If you worked in any sort of mechanical maintenance in the military, this may be a good transition for you. As you know, mechanic work is very hands-on. If one performed a lot of tactile/mechanical work in the military, becoming a civilian mechanic may be a smooth transition.


Veterans can be highly sought after for security positions. Because of their extensive training in spatial awareness and safety, Veterans make great security personnel. Those hiring for security positions will appreciate attention to detail, hyper-awareness, and strict adherence to policies.


Transportation, specifically trucking, is a great career for Veterans! Those who were honorably discharged can earn $75,000 a year immediately, even with no prior experience. According to, The American Trucking Association has made a commitment to bringing on 100,000 veterans. Many companies have programs that assist Veterans in their training and offer preference to them in the hiring process. The job is steady and pay/benefits have been on a steady increase, according to the ATA.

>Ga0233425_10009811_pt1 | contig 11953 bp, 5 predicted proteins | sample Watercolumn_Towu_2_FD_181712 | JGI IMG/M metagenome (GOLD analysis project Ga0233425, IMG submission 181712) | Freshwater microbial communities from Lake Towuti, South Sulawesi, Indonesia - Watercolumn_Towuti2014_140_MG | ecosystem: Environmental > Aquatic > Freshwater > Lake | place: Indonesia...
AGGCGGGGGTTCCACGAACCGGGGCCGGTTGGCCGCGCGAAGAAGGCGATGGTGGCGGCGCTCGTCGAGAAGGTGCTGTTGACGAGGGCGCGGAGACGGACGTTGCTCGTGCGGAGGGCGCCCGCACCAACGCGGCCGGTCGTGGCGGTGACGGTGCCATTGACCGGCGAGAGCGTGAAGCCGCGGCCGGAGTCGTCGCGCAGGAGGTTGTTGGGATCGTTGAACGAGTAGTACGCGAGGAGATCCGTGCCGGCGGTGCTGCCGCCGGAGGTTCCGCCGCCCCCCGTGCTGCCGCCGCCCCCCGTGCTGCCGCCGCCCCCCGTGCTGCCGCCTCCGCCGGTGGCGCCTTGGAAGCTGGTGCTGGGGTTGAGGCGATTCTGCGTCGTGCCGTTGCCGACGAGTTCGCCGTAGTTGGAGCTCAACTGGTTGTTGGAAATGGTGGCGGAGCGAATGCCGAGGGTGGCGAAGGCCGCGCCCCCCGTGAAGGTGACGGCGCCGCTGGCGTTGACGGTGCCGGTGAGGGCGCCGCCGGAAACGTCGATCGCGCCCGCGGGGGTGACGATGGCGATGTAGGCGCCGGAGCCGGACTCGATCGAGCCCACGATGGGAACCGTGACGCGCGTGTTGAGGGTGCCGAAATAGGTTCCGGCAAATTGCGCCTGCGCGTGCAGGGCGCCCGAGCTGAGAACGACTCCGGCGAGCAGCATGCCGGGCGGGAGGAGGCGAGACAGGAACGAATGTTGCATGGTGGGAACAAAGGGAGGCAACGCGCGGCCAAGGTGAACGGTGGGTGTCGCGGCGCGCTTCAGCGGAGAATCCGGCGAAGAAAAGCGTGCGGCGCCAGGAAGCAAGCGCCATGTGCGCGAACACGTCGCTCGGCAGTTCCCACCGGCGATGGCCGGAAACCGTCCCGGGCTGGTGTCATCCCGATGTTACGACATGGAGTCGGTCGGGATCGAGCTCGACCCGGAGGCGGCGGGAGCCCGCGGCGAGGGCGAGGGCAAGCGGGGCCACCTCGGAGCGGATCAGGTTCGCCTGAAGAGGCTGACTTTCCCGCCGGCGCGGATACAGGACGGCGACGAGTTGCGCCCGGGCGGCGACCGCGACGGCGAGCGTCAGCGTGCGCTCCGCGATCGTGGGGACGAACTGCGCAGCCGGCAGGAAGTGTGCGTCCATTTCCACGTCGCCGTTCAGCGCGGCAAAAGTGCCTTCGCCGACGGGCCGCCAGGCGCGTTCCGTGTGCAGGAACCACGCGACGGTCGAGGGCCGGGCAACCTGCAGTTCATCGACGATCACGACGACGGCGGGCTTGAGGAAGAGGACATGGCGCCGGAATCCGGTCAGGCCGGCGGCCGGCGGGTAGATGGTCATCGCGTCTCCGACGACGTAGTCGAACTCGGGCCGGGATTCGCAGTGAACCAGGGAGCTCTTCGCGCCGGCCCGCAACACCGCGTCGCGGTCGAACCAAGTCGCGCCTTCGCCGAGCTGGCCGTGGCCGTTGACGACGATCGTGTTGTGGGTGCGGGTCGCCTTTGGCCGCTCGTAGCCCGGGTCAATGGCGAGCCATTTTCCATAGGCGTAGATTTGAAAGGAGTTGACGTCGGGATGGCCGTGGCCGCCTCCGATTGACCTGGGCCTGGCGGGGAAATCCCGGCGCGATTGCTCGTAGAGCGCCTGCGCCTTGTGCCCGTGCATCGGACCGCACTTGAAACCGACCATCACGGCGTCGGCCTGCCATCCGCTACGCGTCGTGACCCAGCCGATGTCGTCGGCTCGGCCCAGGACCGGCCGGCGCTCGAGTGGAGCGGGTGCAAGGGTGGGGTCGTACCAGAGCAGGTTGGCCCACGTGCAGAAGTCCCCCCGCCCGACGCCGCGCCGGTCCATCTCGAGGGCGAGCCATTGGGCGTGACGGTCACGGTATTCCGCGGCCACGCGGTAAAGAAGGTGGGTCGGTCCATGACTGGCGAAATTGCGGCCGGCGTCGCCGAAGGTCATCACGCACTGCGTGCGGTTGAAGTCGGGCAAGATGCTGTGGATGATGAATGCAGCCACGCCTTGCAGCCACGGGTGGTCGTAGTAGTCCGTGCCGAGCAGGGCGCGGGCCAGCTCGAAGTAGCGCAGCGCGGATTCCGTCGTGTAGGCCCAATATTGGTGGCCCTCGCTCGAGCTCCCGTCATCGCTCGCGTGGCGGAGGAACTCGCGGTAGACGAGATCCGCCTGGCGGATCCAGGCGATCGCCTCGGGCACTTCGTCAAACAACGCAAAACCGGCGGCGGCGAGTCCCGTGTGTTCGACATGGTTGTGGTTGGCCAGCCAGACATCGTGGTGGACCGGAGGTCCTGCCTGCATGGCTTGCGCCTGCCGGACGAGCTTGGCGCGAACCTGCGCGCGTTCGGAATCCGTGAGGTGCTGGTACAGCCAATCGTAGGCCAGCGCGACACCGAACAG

Information Technology

IT is a great field to pursue for those Veterans who have great computer/programming skills, refined by the military. Their problem-solving skills, refined by the military, are a great addition to any IT team. Tech teams value their forward-thinking and great attention to detail.

Thank you to all who have served

JSG appreciates all Veterans and the sacrifices they have made for our country and our freedom. We would like to say thank you to everyone that has served. You have given the ultimate sacrifice and that is something we are continually grateful for.

Workplace Safety: Fire Safety

Fire Prevention week is October 9-15th! Make sure your workplace is safe (whether it is your office or your home) and make sure you have a plan if a flame does catch. By staying vigilant, you can create a safe environment both at work and at home. Check out NFPA’s website for helpful educational resources about fire safety!

Educate yourself about the office